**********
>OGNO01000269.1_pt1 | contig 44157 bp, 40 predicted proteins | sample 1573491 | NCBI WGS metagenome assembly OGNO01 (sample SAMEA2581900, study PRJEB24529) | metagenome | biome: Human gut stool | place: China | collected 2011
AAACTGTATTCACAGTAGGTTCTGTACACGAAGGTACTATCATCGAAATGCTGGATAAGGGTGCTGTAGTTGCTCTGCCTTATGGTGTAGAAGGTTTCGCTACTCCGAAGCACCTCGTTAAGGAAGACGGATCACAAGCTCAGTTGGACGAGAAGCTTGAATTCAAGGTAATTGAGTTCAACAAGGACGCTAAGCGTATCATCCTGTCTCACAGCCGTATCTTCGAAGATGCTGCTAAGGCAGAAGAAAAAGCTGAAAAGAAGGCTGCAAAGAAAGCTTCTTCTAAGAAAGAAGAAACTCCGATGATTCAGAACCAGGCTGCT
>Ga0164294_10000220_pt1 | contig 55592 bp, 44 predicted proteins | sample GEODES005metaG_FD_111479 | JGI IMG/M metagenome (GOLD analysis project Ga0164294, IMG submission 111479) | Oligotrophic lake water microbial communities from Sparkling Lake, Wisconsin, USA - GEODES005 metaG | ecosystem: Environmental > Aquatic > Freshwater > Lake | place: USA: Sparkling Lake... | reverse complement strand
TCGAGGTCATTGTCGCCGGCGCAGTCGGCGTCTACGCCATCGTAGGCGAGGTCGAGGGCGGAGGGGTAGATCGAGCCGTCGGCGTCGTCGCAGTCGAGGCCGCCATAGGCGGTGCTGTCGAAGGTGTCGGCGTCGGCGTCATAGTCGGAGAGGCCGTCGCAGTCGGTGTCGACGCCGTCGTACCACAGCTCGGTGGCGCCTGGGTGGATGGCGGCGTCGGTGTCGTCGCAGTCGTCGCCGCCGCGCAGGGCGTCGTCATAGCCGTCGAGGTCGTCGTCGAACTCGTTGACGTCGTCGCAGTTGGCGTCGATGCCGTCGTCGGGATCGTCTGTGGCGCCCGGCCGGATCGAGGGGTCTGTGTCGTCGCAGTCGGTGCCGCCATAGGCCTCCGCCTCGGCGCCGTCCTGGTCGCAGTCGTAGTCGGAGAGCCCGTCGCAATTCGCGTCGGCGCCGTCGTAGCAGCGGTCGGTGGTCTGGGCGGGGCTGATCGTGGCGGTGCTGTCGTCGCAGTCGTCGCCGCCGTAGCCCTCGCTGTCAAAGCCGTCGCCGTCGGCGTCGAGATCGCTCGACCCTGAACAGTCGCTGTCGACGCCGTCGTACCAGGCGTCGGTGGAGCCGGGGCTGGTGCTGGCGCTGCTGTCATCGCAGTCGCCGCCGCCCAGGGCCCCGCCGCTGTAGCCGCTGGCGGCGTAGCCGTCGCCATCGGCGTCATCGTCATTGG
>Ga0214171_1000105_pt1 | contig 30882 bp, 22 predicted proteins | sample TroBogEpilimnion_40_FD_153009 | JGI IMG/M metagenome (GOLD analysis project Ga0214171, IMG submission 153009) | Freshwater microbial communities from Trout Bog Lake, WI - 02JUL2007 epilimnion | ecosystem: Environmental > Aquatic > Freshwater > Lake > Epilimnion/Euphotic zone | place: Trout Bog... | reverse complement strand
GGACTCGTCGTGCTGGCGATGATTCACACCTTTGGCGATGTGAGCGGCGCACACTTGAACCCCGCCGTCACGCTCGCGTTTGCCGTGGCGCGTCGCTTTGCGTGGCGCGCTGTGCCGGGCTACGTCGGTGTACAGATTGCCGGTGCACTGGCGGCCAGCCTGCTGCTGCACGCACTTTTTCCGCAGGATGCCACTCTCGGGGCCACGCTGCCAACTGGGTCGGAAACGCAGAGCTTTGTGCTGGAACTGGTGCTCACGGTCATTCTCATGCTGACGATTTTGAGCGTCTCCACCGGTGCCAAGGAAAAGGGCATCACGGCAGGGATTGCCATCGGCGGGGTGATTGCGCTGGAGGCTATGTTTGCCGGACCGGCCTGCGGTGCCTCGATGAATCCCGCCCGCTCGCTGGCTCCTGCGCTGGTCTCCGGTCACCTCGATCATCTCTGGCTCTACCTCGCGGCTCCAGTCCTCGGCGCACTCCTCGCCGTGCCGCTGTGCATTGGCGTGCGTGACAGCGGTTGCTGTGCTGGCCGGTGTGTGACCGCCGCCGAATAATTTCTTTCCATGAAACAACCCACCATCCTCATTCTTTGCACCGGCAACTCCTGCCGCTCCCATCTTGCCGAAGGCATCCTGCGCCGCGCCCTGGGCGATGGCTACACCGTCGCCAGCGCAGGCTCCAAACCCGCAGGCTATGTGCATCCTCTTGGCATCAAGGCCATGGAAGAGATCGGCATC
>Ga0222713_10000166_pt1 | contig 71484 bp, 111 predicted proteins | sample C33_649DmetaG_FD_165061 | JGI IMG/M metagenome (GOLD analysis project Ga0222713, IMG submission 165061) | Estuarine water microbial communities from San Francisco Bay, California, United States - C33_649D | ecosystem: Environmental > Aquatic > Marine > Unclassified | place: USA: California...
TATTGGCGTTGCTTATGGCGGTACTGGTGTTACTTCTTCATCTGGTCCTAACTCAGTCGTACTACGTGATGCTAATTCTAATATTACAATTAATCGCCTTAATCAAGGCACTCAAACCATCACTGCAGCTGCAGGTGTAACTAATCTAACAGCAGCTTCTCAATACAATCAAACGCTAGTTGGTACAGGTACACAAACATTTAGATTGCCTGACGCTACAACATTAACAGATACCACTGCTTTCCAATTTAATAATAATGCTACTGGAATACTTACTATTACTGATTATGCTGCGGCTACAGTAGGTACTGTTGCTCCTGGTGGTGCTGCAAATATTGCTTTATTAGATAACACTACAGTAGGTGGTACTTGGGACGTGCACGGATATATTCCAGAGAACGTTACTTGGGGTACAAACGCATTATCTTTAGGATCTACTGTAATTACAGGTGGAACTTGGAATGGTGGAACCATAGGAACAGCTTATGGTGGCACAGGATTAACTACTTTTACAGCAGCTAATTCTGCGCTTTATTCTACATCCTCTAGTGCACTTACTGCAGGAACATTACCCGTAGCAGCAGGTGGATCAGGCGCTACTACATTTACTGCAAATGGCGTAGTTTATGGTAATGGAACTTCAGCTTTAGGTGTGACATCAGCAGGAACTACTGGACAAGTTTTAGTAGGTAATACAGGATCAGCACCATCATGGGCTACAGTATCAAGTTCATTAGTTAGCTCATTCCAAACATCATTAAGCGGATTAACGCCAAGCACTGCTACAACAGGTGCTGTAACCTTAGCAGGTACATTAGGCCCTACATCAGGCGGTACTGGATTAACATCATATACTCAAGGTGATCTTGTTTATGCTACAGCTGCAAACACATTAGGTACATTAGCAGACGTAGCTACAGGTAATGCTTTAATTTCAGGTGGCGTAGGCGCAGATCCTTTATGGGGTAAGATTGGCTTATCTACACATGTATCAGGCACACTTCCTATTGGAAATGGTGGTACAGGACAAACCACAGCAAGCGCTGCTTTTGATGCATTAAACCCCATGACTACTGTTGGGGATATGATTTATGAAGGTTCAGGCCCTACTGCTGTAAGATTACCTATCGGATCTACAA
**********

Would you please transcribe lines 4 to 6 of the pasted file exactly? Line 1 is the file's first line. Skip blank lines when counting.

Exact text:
TCGAGGTCATTGTCGCCGGCGCAGTCGGCGTCTACGCCATCGTAGGCGAGGTCGAGGGCGGAGGGGTAGATCGAGCCGTCGGCGTCGTCGCAGTCGAGGCCGCCATAGGCGGTGCTGTCGAAGGTGTCGGCGTCGGCGTCATAGTCGGAGAGGCCGTCGCAGTCGGTGTCGACGCCGTCGTACCACAGCTCGGTGGCGCCTGGGTGGATGGCGGCGTCGGTGTCGTCGCAGTCGTCGCCGCCGCGCAGGGCGTCGTCATAGCCGTCGAGGTCGTCGTCGAACTCGTTGACGTCGTCGCAGTTGGCGTCGATGCCGTCGTCGGGATCGTCTGTGGCGCCCGGCCGGATCGAGGGGTCTGTGTCGTCGCAGTCGGTGCCGCCATAGGCCTCCGCCTCGGCGCCGTCCTGGTCGCAGTCGTAGTCGGAGAGCCCGTCGCAATTCGCGTCGGCGCCGTCGTAGCAGCGGTCGGTGGTCTGGGCGGGGCTGATCGTGGCGGTGCTGTCGTCGCAGTCGTCGCCGCCGTAGCCCTCGCTGTCAAAGCCGTCGCCGTCGGCGTCGAGATCGCTCGACCCTGAACAGTCGCTGTCGACGCCGTCGTACCAGGCGTCGGTGGAGCCGGGGCTGGTGCTGGCGCTGCTGTCATCGCAGTCGCCGCCGCCCAGGGCCCCGCCGCTGTAGCCGCTGGCGGCGTAGCCGTCGCCATCGGCGTCATCGTCATTGG
>Ga0214171_1000105_pt1 | contig 30882 bp, 22 predicted proteins | sample TroBogEpilimnion_40_FD_153009 | JGI IMG/M metagenome (GOLD analysis project Ga0214171, IMG submission 153009) | Freshwater microbial communities from Trout Bog Lake, WI - 02JUL2007 epilimnion | ecosystem: Environmental > Aquatic > Freshwater > Lake > Epilimnion/Euphotic zone | place: Trout Bog... | reverse complement strand
GGACTCGTCGTGCTGGCGATGATTCACACCTTTGGCGATGTGAGCGGCGCACACTTGAACCCCGCCGTCACGCTCGCGTTTGCCGTGGCGCGTCGCTTTGCGTGGCGCGCTGTGCCGGGCTACGTCGGTGTACAGATTGCCGGTGCACTGGCGGCCAGCCTGCTGCTGCACGCACTTTTTCCGCAGGATGCCACTCTCGGGGCCACGCTGCCAACTGGGTCGGAAACGCAGAGCTTTGTGCTGGAACTGGTGCTCACGGTCATTCTCATGCTGACGATTTTGAGCGTCTCCACCGGTGCCAAGGAAAAGGGCATCACGGCAGGGATTGCCATCGGCGGGGTGATTGCGCTGGAGGCTATGTTTGCCGGACCGGCCTGCGGTGCCTCGATGAATCCCGCCCGCTCGCTGGCTCCTGCGCTGGTCTCCGGTCACCTCGATCATCTCTGGCTCTACCTCGCGGCTCCAGTCCTCGGCGCACTCCTCGCCGTGCCGCTGTGCATTGGCGTGCGTGACAGCGGTTGCTGTGCTGGCCGGTGTGTGACCGCCGCCGAATAATTTCTTTCCATGAAACAACCCACCATCCTCATTCTTTGCACCGGCAACTCCTGCCGCTCCCATCTTGCCGAAGGCATCCTGCGCCGCGCCCTGGGCGATGGCTACACCGTCGCCAGCGCAGGCTCCAAACCCGCAGGCTATGTGCATCCTCTTGGCATCAAGGCCATGGAAGAGATCGGCATC